Most spinning rods are made from graphite or fiberglass with a cork or PVC foam handle, and tend to be between 5 and 8.5 feet (1.5–2.6 m) in length. Typically, spinning rods have anywhere from 5-8 guides arranged along the underside of the rod to help control the line. The eyes decrease in size from the handle to the tip, with the one nearest the handle usually much larger than the rest to allow less friction as the coiled line comes off the reel, and to gather the very large loops of line that come off the spinning reel’s spool. Unlike bait casting and spin casting reels, the spinning reel hangs beneath the rod rather than sitting on top, and is held in place with a sliding or locking reel seat. The fisherman’s second and third fingers straddle the “leg” of the reel where it is attached to the reel seat on the rod, and the weight of the reel hangs beneath the rod, which makes for a more comfortable way to fish for extended periods. This also allows the rod to be held in the fisherman’s dominant hand (the handle on most modern spinning reels is reversible) which greatly increases control and nuance applied to the rod itself. Spinning rods and reels are widely used in fishing for popular North American sport fish including bass, salmon, trout, walleye are popular targets for spinning in the UK and European continent are pike, perch, eel and zander (walleye). Longer spinning rods with elongated grip handles for two-handed casting are frequently employed for saltwater or steelhead and salmon fishing. Spinning rods are also widely used for trolling and still fishing with live bait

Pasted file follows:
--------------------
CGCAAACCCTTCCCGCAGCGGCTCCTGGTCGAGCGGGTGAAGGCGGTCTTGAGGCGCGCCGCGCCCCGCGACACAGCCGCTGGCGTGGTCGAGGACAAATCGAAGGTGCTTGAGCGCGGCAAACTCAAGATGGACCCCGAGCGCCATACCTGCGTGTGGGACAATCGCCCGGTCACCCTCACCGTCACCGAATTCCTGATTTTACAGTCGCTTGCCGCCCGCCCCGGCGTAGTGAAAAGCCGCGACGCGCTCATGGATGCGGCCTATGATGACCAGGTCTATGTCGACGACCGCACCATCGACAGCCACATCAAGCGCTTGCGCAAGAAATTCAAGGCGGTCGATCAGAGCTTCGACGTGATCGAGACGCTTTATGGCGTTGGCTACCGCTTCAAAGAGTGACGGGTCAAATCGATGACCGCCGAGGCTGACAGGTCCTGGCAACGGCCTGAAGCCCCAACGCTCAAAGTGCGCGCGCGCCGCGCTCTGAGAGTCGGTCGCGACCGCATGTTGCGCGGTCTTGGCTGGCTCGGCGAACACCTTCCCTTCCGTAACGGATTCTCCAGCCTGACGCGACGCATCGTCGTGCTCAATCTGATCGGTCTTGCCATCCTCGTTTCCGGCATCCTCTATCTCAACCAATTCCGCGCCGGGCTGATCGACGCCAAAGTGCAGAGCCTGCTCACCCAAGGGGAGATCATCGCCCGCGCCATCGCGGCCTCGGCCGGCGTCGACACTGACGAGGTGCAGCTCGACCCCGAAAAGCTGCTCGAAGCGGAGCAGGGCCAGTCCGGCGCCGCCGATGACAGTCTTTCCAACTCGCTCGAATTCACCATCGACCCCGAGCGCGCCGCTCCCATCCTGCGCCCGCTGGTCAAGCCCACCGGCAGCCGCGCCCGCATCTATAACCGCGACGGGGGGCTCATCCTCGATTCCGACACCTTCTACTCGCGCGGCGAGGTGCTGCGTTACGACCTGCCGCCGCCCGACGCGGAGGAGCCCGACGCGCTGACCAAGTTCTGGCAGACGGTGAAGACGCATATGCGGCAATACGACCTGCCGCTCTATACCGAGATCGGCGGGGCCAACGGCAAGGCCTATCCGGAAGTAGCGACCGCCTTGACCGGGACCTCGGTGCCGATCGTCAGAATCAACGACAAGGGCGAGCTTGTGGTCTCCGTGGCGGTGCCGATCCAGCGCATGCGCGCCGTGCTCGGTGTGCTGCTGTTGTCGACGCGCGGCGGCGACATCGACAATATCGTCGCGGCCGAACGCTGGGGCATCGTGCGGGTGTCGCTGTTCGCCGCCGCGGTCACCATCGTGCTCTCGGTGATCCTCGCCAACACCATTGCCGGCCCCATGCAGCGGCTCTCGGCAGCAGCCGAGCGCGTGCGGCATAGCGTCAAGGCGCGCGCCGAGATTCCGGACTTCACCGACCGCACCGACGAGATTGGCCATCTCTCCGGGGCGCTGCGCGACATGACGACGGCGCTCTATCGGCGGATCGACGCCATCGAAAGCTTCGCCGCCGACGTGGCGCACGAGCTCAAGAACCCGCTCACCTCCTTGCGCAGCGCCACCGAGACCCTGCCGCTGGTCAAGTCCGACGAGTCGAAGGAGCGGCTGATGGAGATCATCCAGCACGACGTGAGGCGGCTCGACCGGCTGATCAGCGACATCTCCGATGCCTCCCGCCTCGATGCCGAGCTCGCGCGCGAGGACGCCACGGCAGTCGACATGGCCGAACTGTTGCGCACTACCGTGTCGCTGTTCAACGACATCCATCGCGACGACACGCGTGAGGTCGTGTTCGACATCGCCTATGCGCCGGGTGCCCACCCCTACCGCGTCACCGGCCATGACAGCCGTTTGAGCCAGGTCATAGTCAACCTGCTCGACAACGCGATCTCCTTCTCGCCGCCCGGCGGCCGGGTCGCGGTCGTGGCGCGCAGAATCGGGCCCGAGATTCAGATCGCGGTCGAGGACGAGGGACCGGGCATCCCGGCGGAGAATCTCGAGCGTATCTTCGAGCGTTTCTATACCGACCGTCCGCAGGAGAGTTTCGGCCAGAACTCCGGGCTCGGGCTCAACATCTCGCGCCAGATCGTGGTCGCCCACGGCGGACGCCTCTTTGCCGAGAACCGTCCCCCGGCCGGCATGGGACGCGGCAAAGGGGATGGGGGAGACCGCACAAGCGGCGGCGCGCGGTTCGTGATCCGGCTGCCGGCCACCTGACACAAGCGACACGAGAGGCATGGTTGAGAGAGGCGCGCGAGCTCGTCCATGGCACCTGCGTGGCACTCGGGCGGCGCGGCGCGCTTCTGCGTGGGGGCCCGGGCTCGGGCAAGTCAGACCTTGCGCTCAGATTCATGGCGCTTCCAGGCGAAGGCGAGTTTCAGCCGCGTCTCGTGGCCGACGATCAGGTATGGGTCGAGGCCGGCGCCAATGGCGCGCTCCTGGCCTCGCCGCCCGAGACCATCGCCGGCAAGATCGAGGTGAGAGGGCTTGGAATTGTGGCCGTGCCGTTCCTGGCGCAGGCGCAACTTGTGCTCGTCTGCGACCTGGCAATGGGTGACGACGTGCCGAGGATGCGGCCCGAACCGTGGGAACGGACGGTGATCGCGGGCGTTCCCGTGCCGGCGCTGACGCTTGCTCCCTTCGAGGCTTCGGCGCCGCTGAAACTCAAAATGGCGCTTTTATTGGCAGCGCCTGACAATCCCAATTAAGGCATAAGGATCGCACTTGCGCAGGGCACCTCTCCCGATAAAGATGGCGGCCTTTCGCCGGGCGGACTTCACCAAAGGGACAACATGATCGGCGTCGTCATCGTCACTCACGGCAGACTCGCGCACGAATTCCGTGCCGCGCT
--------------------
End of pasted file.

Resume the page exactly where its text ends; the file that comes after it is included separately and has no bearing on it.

Jigging Rods

These rods are best for heavy lures and baits especially when reaching around 180 to 200 feet under the waters surface. They are made of fine, solid materials which accounts to their heaviness. The use of jigging rods is specifically due to the need to control the action of a jig and live bait jig combinations.

At first glance, these rods don’t look like much. They’re generally short (6 feet is about the average length) and thin in diameter. Yet, they’re incredibly strong and lightweight. But, more to the point, they’re designed literally to work differently than fishing rods of 20 years ago.

“In the old days of mono fishing, you needed faster, stiffer rods because of mono’s stretch,” explains Robby Gant, senior product manager at Shimano, which pioneered deepwater jigging in the United States in the mid-2000s with its Butterfly tackle system. “But now, you don’t need that extra-fast, super-stiff rod. With these rods, we call it the bendy concept. The rods are really designed to bend down, making it much more comfortable on the angler.”

This “bendy concept” is more formally described as a parabolic (or U-shaped) curve — or in fish-speak, being doubled over! The rod now absorbs all the blows (where mono used to absorb much). And that’s a big reason why the blanks of so many jigging rods today are a composite design.

Fly Rods

Before jumping too far into the gory details about fly rods, let’s talk about the function of a fly rod. A fly rod, at the end of the day, has three purposes. These are:

  1. Casting – Like a spin rod, the fly rod allows for the fly line to be cast with power and accuracy. A good fly rod, in combination with good fly casting skills, also allows the fly and fly line to be presented properly – thus avoiding spooking the fish.
  2. Line Control – Once the fly is floating on the water, the next function of a fly rod is to provide line control. A fly rod allows for control over the line that is out on the water – at least once the angler learns how to do it.
  3. Striking and Landing Fish – The fly rod is used to both set the hook on a fish and to fight and land the fish. As such, the fly rod needs to be flexible and strong enough to bend, sometimes under great pressure, without breaking or snapping the rod.